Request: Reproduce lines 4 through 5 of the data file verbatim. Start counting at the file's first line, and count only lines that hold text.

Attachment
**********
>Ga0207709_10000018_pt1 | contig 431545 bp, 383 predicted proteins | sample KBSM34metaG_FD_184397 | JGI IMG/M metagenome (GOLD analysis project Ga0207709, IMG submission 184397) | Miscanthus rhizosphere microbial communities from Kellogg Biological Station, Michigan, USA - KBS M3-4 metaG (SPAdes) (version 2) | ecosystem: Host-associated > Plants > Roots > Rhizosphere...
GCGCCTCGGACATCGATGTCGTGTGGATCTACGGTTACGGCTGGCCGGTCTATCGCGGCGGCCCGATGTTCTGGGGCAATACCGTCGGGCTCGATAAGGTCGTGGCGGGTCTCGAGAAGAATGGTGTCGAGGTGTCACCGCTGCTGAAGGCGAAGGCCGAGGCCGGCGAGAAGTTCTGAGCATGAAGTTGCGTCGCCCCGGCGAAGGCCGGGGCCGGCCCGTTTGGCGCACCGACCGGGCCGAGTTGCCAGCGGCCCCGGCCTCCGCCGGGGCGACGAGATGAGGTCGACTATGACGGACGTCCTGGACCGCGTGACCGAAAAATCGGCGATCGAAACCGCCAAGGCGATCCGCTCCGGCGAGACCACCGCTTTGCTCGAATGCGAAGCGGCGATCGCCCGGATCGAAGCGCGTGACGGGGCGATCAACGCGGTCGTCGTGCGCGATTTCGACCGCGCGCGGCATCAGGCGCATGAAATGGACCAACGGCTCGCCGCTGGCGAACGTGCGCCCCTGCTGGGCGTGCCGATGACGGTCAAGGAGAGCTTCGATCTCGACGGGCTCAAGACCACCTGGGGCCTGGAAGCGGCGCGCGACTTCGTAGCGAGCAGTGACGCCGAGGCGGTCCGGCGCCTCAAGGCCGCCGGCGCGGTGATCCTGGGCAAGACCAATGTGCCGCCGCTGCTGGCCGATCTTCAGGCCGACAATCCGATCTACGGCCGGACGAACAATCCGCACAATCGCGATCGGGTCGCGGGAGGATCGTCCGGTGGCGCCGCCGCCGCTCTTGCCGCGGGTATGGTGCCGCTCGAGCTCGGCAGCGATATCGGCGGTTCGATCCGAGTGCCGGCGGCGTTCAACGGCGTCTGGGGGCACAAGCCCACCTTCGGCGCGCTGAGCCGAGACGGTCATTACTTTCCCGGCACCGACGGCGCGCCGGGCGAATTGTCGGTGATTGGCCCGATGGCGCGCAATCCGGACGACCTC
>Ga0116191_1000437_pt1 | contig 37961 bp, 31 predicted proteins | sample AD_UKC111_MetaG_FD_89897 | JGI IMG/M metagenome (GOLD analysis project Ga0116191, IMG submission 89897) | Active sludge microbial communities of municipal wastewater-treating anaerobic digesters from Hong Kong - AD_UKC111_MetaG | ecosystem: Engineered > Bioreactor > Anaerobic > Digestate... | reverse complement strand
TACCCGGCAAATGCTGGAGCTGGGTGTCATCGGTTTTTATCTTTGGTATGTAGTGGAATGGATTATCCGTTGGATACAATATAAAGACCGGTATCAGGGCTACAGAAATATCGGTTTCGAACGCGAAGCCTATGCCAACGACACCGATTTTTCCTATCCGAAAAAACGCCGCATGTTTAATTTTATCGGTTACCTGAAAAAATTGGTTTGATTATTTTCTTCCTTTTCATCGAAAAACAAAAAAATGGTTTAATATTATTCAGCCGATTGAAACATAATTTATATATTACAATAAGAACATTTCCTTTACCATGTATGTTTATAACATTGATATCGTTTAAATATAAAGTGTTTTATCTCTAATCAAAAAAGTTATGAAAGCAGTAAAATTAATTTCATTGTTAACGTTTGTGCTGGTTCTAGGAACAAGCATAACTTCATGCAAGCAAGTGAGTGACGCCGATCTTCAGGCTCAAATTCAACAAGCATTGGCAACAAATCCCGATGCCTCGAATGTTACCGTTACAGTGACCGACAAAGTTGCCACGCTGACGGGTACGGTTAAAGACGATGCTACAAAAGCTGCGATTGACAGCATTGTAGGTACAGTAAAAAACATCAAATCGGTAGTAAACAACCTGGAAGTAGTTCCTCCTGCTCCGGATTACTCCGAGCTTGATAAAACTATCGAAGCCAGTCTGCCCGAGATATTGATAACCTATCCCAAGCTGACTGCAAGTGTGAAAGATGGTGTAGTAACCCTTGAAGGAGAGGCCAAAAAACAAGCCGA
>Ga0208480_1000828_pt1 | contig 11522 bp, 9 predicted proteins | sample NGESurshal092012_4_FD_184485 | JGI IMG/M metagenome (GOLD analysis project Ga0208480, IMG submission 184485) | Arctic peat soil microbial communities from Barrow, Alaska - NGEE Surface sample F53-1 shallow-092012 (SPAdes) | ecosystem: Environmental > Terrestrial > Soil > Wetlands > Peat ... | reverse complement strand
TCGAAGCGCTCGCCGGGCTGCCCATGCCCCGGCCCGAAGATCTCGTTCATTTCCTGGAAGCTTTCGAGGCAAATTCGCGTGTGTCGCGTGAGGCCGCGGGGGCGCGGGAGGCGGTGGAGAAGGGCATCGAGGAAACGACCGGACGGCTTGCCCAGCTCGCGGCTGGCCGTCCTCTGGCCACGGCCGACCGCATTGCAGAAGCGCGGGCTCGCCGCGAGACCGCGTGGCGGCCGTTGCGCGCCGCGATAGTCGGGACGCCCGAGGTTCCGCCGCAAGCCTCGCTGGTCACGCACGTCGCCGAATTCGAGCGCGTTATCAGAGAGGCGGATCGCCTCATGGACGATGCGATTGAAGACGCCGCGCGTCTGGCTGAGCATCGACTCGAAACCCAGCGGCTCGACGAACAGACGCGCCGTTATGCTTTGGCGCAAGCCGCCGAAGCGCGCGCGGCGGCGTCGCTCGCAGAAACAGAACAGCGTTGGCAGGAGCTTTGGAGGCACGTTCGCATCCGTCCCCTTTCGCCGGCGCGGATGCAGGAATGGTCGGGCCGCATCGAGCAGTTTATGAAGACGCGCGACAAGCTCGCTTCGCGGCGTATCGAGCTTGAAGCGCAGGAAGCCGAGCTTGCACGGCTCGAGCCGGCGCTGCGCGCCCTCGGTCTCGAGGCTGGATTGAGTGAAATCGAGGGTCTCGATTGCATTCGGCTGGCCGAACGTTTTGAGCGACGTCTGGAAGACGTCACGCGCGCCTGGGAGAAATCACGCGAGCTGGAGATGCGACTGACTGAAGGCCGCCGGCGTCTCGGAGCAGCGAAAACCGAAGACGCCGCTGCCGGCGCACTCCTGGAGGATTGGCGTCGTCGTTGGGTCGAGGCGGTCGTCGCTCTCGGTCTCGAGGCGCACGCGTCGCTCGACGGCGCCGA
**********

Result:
TACCCGGCAAATGCTGGAGCTGGGTGTCATCGGTTTTTATCTTTGGTATGTAGTGGAATGGATTATCCGTTGGATACAATATAAAGACCGGTATCAGGGCTACAGAAATATCGGTTTCGAACGCGAAGCCTATGCCAACGACACCGATTTTTCCTATCCGAAAAAACGCCGCATGTTTAATTTTATCGGTTACCTGAAAAAATTGGTTTGATTATTTTCTTCCTTTTCATCGAAAAACAAAAAAATGGTTTAATATTATTCAGCCGATTGAAACATAATTTATATATTACAATAAGAACATTTCCTTTACCATGTATGTTTATAACATTGATATCGTTTAAATATAAAGTGTTTTATCTCTAATCAAAAAAGTTATGAAAGCAGTAAAATTAATTTCATTGTTAACGTTTGTGCTGGTTCTAGGAACAAGCATAACTTCATGCAAGCAAGTGAGTGACGCCGATCTTCAGGCTCAAATTCAACAAGCATTGGCAACAAATCCCGATGCCTCGAATGTTACCGTTACAGTGACCGACAAAGTTGCCACGCTGACGGGTACGGTTAAAGACGATGCTACAAAAGCTGCGATTGACAGCATTGTAGGTACAGTAAAAAACATCAAATCGGTAGTAAACAACCTGGAAGTAGTTCCTCCTGCTCCGGATTACTCCGAGCTTGATAAAACTATCGAAGCCAGTCTGCCCGAGATATTGATAACCTATCCCAAGCTGACTGCAAGTGTGAAAGATGGTGTAGTAACCCTTGAAGGAGAGGCCAAAAAACAAGCCGA
>Ga0208480_1000828_pt1 | contig 11522 bp, 9 predicted proteins | sample NGESurshal092012_4_FD_184485 | JGI IMG/M metagenome (GOLD analysis project Ga0208480, IMG submission 184485) | Arctic peat soil microbial communities from Barrow, Alaska - NGEE Surface sample F53-1 shallow-092012 (SPAdes) | ecosystem: Environmental > Terrestrial > Soil > Wetlands > Peat ... | reverse complement strand